After I had started shooting the Annandale boys varsity basketball games, I considered whether to take shots of the girls games too, both to get more experience shooting basketball, and to give these kids some souvenirs that might encourage them to stay in sports. I didn’t know whether Annandale High School had already arranged for all the professional photo coverage that anyone would want, or if parents or students were covering this need. So, I took a chance. I spoke to the girls varsity basketball coach the first time I showed up, and he was supportive.
One of the benefits of coming out to these games with a camera is that sometimes county-hired photographers are there, and every one of them has been extremely nice and helpful to myself as a novice photographer. At the first girls game that I covered, I met a professional photographer named Celeste, who was there to shoot the home team Centreville Wildcats. She actually reviewed my camera settings for me, and she made some good suggestions. Sometimes it pays to be helpless ;-).
I had been looking for opportunities to try out my new Nikon D850 Digital SLR camera in different situations, to see how I could make best use of its capabilities. So Friday night, January 12, 2018, having just returned from spending a few vacation days in Florida, Patty and I attended the Annandale High School boys varsity basketball game, at home against Mt. Vernon High School. It was great to see the local team out there working hard, and I learned a few things about my camera, and photographing basketball, in the process.
But another reason why I take photos of high school sports is give these young people evidence of what they can achieve when they work hard. And obviously, I’m not just talking about sports. So, since I had a brief pause in my government travel schedule, I looked for opportunities to shoot a few more Annandale games, so that I might offer some nice photos to more of the players.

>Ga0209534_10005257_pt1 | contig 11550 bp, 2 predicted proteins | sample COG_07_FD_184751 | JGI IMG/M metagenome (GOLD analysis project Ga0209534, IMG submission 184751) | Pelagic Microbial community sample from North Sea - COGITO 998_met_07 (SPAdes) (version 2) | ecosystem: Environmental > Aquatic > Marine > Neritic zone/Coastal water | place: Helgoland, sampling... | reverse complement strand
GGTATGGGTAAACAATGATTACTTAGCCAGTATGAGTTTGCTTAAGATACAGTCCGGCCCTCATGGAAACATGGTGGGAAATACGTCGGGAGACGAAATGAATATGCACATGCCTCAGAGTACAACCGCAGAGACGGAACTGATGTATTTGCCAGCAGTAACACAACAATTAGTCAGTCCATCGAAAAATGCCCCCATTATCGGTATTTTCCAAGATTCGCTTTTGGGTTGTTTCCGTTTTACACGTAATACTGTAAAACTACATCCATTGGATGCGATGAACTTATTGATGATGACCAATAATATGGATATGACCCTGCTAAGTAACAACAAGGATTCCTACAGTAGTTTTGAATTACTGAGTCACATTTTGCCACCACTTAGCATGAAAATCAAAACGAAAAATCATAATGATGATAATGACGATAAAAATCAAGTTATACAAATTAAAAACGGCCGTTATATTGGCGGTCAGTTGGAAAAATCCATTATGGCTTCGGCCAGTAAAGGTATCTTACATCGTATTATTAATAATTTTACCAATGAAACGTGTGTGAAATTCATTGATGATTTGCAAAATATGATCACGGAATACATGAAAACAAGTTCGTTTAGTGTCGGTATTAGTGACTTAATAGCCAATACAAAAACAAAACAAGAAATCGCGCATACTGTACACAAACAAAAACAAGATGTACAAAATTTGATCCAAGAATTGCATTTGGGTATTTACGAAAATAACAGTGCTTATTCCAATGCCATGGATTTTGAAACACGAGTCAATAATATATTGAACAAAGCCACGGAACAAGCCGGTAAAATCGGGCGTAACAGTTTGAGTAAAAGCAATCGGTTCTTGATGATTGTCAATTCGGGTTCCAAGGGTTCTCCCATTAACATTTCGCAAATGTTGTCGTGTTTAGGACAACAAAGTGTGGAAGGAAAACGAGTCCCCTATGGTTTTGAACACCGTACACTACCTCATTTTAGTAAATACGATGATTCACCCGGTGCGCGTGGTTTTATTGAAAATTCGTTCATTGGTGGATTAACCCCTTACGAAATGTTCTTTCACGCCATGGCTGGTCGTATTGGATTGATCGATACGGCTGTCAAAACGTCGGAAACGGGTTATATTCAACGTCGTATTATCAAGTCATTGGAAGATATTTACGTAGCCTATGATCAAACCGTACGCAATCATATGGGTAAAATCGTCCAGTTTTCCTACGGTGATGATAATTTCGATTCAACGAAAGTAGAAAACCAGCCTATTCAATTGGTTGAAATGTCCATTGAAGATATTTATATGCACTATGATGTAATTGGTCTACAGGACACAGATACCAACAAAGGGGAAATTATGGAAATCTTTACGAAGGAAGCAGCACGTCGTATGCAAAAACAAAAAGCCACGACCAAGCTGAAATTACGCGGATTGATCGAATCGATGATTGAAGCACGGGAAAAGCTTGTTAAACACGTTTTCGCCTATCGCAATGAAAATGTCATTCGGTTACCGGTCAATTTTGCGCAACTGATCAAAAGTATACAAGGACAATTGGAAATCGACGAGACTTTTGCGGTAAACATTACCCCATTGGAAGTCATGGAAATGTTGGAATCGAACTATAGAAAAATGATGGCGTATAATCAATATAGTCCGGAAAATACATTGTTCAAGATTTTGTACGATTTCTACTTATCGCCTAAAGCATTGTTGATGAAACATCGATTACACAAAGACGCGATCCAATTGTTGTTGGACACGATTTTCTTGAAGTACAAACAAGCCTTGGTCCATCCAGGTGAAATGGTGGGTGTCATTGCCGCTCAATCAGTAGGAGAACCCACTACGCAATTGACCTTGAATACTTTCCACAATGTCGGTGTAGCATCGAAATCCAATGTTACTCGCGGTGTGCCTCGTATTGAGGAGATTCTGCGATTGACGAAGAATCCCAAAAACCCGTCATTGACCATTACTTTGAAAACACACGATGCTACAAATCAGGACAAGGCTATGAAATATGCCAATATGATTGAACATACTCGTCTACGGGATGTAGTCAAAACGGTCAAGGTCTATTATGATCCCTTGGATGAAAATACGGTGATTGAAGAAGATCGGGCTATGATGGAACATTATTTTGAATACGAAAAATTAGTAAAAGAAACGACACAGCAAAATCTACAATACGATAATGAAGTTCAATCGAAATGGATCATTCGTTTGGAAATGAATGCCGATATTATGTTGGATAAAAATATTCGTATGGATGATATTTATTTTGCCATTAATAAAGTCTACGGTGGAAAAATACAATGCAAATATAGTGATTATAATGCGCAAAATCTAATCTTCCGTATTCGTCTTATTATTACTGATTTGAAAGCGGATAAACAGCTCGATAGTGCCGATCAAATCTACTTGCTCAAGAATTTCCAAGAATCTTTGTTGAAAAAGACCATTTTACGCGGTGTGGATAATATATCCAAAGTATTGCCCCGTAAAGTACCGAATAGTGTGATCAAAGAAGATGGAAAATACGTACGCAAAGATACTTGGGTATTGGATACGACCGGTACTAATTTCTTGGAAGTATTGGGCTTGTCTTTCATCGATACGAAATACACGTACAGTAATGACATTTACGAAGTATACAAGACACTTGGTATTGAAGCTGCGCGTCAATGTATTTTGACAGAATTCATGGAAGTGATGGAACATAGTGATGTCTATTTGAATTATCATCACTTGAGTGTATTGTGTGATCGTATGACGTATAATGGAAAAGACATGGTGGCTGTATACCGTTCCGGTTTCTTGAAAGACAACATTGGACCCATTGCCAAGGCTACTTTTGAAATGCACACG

My wife, Patty, mentioned that I take photos to an acquaintance whose daughter is on the James Madison High School varsity field hockey team. Their team had made it to the 2017 Virginia state quarterfinals, and the result of my wife’s conversation was that I was given an opportunity to give these kids some evidence showing that they can do great things.
Since high school volleyball matches are played until one team wins 3 games, the match duration can be pretty variable. So, I found myself showing up early for an Annandale High School varsity game at Mt. Vernon High School, just in case the prior JV match ended early. But as it turns out, I was there in time to see the whole JV match (I guess the Freshman match went the full length.). In any case, since I was there, I started shooting the JV match as well.
I was asked by the Annandale High School (AHS) Director of student Activities (DSA) to take photos of other 2017 Fall sports besides field hockey. I am always looking for opportunities to learn, especially in new environments, so I agreed to give it my best, and cover whatever events my work and travel schedule would allow.
Varsity volleyball was my first opportunity, so this blog entry is an attempt to capture what I learned from the few games I was able to shoot.
2017 was the second season that I’ve shot photos for the Annandale High School (AHS) Girls Varsity Field Hockey team. It is always a challenge taking action photos in low light, but unlike lacrosse, where players have to keep their heads up, and the ball is rarely on the ground, field hockey forces the players to be looking downward most of the time when they have the ball. That puts shadows on their faces, which makes proper exposure even more difficult. But it is what it is. And a photographer can compensate somewhat by getting as low as possible for his shots. This season, I did what I had to do.